The Stalls of Barchester (1971) The Stalls of Barchester (1971) ***

     The British tradition of telling ghost stories on Christmas Eve seems strange to most Americans, but it really shouldn’t. After all, plenty of Christmas traditions were ported over from one pagan European Winter Solstice festival or another, and plenty of the continent’s pre-Christian cultures plausibly considered the longest night of the year to be also the most haunted. It was just our rotten luck that our country’s cultural foundations got laid at a time when the Puritans, with their special hate-boner for Christmas and their determination to extirpate all the cool, fun pagan bits from holidays in general, were at the apex of their power and influence. We had to rebuild Christmas practically from the ground up in the 19th century, and for whatever reason, we left that piece out— with the sole, curious exception of Charles Dickens’s A Christmas Carol.

     Ebenezer Scrooge was by no means the only Victorian Englishman being visited by specters at Christmas, however, and that brings us to a clergyman’s son by the name of Montague Rhodes James. Although M.R. James somewhat disappointed his father by never taking Holy Orders, his career was impressive enough by any other standard. After completing his education at the University of Cambridge, he stayed on at King’s College, rising from fellow to provost between 1887 and 1905. He became vice-chancellor of the whole university in 1913, then scaled back his commitments five years later by accepting the provost’s position at Eton College, which he had also attended before moving on to Cambridge. Along the way, he made himself one of Britain’s foremost authorities on Medieval manuscripts, church history, and ecclesiastical architecture, and at least one of his translations (a Latin hagiography of Saint Ethelbert the King) remains the standard version in English more than a hundred years later. But the main reason why people still remember M.R. James today is because he also kept up a nearly lifelong hobby of writing ghost stories to read aloud at his institutions’ faculty Christmas parties.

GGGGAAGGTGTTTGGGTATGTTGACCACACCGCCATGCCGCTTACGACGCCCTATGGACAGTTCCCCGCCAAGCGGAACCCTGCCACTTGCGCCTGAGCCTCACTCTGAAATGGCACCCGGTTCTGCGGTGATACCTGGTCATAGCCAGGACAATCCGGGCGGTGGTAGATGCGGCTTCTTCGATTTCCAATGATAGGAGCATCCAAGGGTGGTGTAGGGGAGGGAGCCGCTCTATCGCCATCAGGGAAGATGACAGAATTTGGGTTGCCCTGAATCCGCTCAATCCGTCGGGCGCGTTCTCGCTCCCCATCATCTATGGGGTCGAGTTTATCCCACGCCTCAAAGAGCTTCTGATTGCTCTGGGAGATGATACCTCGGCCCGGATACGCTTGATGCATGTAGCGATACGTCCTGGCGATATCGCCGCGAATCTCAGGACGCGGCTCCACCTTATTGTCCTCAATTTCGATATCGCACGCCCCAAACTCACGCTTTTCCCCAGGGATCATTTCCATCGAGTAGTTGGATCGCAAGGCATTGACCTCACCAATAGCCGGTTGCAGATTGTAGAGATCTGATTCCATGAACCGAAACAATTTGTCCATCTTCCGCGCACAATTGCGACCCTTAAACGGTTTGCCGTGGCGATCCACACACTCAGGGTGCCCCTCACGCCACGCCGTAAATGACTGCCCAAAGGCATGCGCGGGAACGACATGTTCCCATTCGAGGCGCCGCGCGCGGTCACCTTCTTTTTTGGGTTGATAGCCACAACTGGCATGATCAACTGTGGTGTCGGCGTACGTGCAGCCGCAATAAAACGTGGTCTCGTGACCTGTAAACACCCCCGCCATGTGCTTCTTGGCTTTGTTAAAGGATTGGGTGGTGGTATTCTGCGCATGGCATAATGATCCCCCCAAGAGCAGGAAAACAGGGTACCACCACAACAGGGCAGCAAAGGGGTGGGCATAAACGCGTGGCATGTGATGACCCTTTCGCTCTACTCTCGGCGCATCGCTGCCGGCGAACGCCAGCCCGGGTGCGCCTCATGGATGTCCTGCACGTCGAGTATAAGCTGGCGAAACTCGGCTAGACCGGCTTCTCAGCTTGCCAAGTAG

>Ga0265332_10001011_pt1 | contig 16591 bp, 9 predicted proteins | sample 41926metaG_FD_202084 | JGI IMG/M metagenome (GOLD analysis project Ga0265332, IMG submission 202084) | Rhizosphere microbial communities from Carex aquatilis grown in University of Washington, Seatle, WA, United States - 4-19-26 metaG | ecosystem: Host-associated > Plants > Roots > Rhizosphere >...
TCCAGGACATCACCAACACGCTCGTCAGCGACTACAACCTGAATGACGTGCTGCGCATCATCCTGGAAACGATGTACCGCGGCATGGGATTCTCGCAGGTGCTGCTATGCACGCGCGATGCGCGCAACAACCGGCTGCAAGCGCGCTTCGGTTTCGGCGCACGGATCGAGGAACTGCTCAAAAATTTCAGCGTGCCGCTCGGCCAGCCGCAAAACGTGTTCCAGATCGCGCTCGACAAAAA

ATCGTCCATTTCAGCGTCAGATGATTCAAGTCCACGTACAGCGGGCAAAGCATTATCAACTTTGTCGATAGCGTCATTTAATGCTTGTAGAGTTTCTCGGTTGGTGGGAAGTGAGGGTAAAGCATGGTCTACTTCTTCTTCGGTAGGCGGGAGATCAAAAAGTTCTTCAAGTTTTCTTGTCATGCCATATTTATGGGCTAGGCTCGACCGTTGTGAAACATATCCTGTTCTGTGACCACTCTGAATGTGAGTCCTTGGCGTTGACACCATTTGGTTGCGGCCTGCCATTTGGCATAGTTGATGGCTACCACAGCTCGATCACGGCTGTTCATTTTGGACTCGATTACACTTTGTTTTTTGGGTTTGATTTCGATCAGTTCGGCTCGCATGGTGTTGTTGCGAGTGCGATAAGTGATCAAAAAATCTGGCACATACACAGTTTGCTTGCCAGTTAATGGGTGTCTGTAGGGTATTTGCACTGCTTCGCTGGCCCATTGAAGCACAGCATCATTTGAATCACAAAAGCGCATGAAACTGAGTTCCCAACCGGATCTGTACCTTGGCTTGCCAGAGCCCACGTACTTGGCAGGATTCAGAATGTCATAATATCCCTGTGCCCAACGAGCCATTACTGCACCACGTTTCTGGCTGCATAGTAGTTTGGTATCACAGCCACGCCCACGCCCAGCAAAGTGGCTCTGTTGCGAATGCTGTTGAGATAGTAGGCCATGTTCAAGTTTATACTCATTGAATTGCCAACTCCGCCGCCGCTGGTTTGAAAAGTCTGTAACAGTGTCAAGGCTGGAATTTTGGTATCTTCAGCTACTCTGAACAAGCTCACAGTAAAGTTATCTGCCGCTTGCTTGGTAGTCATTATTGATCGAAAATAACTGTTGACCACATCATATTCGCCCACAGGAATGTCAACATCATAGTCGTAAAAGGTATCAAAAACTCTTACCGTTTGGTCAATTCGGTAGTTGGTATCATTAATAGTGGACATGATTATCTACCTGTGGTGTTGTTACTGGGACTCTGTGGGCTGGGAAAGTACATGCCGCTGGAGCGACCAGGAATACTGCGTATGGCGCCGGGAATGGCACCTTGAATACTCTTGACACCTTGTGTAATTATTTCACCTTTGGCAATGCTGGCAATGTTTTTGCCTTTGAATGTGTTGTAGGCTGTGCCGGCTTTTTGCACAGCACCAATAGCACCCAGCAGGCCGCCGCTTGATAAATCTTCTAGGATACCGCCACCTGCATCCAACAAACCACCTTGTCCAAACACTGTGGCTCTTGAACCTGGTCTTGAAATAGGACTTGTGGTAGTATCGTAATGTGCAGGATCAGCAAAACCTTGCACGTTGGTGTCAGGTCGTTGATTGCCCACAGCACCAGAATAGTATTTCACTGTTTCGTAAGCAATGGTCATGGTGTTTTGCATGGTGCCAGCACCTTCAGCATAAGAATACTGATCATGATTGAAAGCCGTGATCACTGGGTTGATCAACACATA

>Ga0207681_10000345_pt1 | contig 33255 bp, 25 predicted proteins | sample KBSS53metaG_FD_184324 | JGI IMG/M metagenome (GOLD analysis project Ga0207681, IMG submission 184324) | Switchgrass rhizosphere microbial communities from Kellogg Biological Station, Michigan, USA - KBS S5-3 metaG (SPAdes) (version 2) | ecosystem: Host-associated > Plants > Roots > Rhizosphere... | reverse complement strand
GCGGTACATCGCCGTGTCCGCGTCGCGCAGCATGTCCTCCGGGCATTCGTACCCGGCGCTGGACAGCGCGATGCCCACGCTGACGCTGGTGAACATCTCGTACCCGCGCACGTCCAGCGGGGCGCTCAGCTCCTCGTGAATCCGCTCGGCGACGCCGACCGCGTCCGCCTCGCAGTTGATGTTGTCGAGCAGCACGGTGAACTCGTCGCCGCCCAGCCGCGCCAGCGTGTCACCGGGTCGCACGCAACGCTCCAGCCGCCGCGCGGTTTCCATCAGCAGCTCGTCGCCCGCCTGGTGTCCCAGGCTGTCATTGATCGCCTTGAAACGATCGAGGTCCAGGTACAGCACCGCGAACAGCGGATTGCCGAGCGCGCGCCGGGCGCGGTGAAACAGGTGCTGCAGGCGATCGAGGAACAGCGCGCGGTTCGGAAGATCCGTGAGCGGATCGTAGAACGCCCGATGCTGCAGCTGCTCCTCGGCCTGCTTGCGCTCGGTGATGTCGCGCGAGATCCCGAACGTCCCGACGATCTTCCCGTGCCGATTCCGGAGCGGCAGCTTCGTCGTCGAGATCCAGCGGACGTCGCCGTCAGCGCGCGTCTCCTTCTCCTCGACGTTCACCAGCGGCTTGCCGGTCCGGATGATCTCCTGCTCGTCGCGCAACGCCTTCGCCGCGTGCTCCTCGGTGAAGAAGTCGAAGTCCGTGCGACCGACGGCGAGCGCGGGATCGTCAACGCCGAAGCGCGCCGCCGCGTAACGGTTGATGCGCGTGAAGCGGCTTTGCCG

Truth be told, to call those tales “ghost stories” is to sell them considerably short, because only a handful of them concern any supernatural manifestation as ordinary as the returning spirits of dead human beings. Instead, James’s spook stories are populated by guardian daemons, avengers and assassins from Hell, uncanny artworks that reenact forgotten crimes, and the occasional witch’s curse. And when James was in a really weird mood, he was apt to roll up with some wild-ass thing like a hotel room that comes back from being renovated out of existence or a pair of necromantic binoculars that enable the user to see through time. Conservative though he was in both attitudes and temperament, James was a trendsetting innovator in the field of giving people the creeps. And because they were mainly written to be told at Christmastime, his stories have continued to be associated with the season in his homeland, even though only one of them that I can recall has any specific holiday connections in its subject matter. James was therefore perhaps the second-most obvious choice (after Dickens) to provide source material when the BBC inaugurated “A Ghost Story for Christmas,” an annual series of what American viewers would think of as holiday specials celebrating the macabre side of the season. The majority of these mini-telefilms were much too short to pass muster under my “features only” rule, clocking in at roughly half an hour each. But the first two installments— 1971’s The Stalls of Barchester and 1972’s A Warning to the Curious— ran just barely long enough to qualify, especially if I mentally insert the commercial breaks with which they would have been saddled had they ever played on American TV. I’m strongly motivated to cheat a bit on their behalf, too, since the movie industry has afforded me so few other opportunities to engage with M.R. James onscreen.